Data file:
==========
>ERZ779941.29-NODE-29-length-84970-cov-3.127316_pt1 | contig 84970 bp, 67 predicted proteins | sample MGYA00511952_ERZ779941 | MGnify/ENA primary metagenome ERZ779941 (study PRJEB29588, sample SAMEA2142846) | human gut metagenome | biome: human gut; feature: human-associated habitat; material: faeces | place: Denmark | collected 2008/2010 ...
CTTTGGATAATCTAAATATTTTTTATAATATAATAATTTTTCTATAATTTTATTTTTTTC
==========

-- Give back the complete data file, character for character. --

>ERZ779941.29-NODE-29-length-84970-cov-3.127316_pt1 | contig 84970 bp, 67 predicted proteins | sample MGYA00511952_ERZ779941 | MGnify/ENA primary metagenome ERZ779941 (study PRJEB29588, sample SAMEA2142846) | human gut metagenome | biome: human gut; feature: human-associated habitat; material: faeces | place: Denmark | collected 2008/2010 ...
CTTTGGATAATCTAAATATTTTTTATAATATAATAATTTTTCTATAATTTTATTTTTTTC